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README.md

Bot-HandOff

A common request from companies and organizations considering bots is the ability to "hand off" a customer from a bot to a human agent, as seamlessly as possible.

This project implements an unopinionated core framework called Handoff which enables bot authors to implement a wide variety of scenarios, including a full-fledged call center app, with minimal changes to the actual bot.

It also includes a very simple implementation that illustrates the core concepts with minimal configuration.

This project is in heavy flux, but is now in a usable state. However this should still be considered a sample, and not an officially supported Microsoft product.

This project is written in TypeScript. follow the instructions to compile the code before running or deploying.

There is also an example of handoff to human using the C# SDK

Conceptual Overview

This framework connects Customers and Agents.

Conversation State

Each customer conversation is in one of the following states:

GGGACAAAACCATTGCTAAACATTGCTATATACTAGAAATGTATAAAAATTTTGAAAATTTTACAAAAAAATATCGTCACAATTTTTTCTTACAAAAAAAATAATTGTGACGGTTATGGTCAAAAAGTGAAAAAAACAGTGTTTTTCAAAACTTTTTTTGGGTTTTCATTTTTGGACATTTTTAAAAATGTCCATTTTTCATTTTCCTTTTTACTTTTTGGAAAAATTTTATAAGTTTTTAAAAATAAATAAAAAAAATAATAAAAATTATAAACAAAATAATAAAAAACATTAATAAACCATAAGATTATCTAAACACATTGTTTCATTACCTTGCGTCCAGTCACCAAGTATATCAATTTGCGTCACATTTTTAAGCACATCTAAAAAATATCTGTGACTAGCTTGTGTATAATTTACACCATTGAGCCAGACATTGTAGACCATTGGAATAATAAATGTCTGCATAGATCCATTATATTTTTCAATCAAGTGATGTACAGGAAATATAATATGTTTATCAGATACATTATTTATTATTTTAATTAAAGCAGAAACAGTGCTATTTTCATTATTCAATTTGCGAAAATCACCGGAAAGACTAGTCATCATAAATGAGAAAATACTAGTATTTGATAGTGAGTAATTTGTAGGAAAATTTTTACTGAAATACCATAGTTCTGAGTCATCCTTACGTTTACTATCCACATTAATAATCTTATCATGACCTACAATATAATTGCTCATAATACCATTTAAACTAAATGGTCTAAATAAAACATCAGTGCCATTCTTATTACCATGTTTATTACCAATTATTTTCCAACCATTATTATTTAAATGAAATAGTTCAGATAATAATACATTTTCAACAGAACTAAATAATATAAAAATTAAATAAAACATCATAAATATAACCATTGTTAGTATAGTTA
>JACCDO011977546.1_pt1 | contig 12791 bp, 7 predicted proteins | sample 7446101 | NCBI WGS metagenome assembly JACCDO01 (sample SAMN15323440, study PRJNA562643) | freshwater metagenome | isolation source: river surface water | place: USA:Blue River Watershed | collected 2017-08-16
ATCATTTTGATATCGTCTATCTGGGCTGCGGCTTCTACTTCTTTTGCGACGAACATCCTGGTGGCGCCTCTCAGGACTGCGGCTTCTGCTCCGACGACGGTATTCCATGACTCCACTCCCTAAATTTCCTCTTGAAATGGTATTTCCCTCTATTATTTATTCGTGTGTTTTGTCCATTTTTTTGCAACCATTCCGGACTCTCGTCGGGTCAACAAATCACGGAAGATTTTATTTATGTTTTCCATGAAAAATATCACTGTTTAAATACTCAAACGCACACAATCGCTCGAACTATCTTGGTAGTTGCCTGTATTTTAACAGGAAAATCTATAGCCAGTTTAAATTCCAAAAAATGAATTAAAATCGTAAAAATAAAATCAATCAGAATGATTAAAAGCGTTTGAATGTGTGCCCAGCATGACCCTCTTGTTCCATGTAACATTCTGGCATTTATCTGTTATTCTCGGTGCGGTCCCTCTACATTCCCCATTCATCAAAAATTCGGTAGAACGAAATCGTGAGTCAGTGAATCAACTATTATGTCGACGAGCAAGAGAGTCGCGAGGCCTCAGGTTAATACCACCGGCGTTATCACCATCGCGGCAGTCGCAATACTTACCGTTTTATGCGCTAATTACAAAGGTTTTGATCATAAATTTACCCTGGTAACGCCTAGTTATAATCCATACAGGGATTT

Customer <-> Bot

Customers connect to a bot as normal, through whatever channel the bot author allows. This conversation is in state Bot.

Customer Waiting

A customer can enter a Waiting state. In this state, their messages are no longer sent to the bot. If they send any messages, they will be informed that they are waiting to be connected to an agent.

Depending on how your bot is written, this could happen via any or all of:

  • customer request (e.g. "I want to talk to a human!" or just "help")
  • bot logic (e.g. sentiment analysis determines user is getting frustrated)
  • agent action

The Handoff framework allows the bot author to decide the triggers for putting the customer into the Waiting state.

Depending on how your bot is written, they can exit this state by any or all of:

  • customer request ("Just let me talk to the bot" or "nevermind")
  • an agent connecting to them
  • bot logic (e.g. customer has waited too long)

Customer <-> Agent

A customer can be connected to an agent whether they are talking to the Bot, another Agent, or are Waiting.

An Agent can connect to a specific customer (waiting or not) or to the 'best choice' of customers (e.g. the one who has been waiting the longest).

Depending on how your bot is written, this can happen progamatically (automatically connect user to agents) or by agent action. However in this version of the framework there is no concept of a directory of agents availability thereof. So at the moment this happens primarily through an agent manually choosing to connect to a customer.

Agent Monitoring